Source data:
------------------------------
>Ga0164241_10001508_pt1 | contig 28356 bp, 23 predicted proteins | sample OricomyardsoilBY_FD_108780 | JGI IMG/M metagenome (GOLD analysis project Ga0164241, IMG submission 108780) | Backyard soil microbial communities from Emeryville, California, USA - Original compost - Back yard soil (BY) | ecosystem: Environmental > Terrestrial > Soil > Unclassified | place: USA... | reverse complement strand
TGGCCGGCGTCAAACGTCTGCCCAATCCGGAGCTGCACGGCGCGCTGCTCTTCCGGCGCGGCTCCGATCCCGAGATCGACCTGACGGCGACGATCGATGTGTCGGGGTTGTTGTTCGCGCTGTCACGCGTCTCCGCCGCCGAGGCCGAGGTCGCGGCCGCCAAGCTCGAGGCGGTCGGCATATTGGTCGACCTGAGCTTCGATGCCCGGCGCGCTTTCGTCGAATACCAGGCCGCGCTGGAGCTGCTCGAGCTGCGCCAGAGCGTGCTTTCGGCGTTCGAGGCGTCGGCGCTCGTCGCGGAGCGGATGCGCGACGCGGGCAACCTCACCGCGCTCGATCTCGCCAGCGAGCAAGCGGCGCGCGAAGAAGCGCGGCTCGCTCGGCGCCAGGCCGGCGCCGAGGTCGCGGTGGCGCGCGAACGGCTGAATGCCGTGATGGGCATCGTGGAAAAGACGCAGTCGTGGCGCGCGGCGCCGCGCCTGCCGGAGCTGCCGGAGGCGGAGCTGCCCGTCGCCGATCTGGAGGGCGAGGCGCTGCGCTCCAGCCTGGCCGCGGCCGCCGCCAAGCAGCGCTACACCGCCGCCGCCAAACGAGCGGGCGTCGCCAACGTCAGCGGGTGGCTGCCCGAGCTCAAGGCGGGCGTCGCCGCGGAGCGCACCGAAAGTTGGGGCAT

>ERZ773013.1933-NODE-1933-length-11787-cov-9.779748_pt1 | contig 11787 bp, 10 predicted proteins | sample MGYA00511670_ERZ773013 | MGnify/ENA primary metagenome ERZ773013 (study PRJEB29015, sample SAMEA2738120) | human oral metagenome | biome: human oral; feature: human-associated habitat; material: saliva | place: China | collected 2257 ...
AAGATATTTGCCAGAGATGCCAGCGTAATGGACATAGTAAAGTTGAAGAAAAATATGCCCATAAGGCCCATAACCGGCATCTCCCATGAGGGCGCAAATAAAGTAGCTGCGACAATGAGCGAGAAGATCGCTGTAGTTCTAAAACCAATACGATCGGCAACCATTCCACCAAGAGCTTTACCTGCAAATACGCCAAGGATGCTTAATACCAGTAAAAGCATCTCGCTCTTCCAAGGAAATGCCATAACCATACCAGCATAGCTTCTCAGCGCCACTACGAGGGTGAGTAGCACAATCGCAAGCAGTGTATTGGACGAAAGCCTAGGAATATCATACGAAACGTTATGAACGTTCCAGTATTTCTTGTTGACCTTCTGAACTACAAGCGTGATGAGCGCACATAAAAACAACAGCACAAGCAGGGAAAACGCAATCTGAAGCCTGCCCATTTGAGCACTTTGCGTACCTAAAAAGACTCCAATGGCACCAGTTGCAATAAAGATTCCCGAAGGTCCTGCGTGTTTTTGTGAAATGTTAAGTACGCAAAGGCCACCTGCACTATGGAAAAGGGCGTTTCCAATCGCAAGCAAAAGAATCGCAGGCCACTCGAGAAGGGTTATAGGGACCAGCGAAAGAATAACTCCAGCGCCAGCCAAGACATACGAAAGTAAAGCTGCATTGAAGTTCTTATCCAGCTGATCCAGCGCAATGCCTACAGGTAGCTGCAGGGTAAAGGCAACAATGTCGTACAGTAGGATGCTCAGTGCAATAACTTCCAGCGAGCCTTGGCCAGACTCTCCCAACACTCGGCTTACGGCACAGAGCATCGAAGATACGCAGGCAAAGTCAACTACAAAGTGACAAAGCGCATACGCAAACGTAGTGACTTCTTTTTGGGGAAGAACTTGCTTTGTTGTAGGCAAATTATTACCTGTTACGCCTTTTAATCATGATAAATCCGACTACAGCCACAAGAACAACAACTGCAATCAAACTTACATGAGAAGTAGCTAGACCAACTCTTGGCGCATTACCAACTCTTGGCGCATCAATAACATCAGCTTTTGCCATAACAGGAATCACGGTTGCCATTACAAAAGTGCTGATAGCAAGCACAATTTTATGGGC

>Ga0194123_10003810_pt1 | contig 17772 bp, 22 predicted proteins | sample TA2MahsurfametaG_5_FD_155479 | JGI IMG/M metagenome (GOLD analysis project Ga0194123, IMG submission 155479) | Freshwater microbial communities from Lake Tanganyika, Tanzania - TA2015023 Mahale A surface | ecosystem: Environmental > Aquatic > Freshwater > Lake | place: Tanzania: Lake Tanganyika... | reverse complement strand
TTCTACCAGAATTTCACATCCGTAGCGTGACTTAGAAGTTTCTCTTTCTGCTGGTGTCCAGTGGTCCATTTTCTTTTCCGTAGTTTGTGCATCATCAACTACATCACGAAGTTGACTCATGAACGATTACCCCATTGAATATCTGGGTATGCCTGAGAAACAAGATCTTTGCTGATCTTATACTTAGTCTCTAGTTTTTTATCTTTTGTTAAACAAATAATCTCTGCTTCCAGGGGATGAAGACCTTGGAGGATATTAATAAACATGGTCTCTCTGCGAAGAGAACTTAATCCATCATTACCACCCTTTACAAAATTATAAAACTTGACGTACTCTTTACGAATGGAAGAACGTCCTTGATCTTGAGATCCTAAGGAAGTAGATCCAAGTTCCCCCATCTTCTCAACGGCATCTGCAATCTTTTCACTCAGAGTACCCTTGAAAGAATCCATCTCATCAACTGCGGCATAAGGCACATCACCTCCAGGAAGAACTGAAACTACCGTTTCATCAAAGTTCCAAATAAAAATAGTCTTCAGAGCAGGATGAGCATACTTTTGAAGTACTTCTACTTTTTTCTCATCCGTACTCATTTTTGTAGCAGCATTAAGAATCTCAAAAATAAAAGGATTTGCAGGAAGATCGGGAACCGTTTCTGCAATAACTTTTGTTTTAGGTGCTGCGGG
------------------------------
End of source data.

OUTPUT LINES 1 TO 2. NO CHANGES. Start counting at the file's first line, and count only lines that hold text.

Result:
>Ga0164241_10001508_pt1 | contig 28356 bp, 23 predicted proteins | sample OricomyardsoilBY_FD_108780 | JGI IMG/M metagenome (GOLD analysis project Ga0164241, IMG submission 108780) | Backyard soil microbial communities from Emeryville, California, USA - Original compost - Back yard soil (BY) | ecosystem: Environmental > Terrestrial > Soil > Unclassified | place: USA... | reverse complement strand
TGGCCGGCGTCAAACGTCTGCCCAATCCGGAGCTGCACGGCGCGCTGCTCTTCCGGCGCGGCTCCGATCCCGAGATCGACCTGACGGCGACGATCGATGTGTCGGGGTTGTTGTTCGCGCTGTCACGCGTCTCCGCCGCCGAGGCCGAGGTCGCGGCCGCCAAGCTCGAGGCGGTCGGCATATTGGTCGACCTGAGCTTCGATGCCCGGCGCGCTTTCGTCGAATACCAGGCCGCGCTGGAGCTGCTCGAGCTGCGCCAGAGCGTGCTTTCGGCGTTCGAGGCGTCGGCGCTCGTCGCGGAGCGGATGCGCGACGCGGGCAACCTCACCGCGCTCGATCTCGCCAGCGAGCAAGCGGCGCGCGAAGAAGCGCGGCTCGCTCGGCGCCAGGCCGGCGCCGAGGTCGCGGTGGCGCGCGAACGGCTGAATGCCGTGATGGGCATCGTGGAAAAGACGCAGTCGTGGCGCGCGGCGCCGCGCCTGCCGGAGCTGCCGGAGGCGGAGCTGCCCGTCGCCGATCTGGAGGGCGAGGCGCTGCGCTCCAGCCTGGCCGCGGCCGCCGCCAAGCAGCGCTACACCGCCGCCGCCAAACGAGCGGGCGTCGCCAACGTCAGCGGGTGGCTGCCCGAGCTCAAGGCGGGCGTCGCCGCGGAGCGCACCGAAAGTTGGGGCAT